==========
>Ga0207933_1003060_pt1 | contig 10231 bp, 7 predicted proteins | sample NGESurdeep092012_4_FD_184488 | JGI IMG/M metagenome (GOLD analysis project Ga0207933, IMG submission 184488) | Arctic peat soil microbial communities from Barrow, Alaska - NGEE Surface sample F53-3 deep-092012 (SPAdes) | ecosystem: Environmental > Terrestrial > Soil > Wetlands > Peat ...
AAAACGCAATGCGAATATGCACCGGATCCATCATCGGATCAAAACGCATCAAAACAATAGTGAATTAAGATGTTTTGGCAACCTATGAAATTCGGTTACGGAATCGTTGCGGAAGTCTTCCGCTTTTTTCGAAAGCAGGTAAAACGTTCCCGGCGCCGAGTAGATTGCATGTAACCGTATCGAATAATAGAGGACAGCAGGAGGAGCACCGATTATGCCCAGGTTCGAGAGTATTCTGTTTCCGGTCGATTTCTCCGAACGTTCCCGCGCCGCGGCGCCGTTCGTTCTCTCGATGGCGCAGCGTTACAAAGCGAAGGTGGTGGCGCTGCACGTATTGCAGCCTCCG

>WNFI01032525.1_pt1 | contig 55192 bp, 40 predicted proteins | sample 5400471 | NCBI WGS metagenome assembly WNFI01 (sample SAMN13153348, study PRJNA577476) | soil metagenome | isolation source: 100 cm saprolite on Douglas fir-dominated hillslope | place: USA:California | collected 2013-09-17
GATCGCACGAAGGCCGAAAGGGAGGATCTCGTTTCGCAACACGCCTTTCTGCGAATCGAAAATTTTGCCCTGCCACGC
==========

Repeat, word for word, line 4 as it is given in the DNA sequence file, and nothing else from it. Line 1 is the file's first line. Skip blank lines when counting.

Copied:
GATCGCACGAAGGCCGAAAGGGAGGATCTCGTTTCGCAACACGCCTTTCTGCGAATCGAAAATTTTGCCCTGCCACGC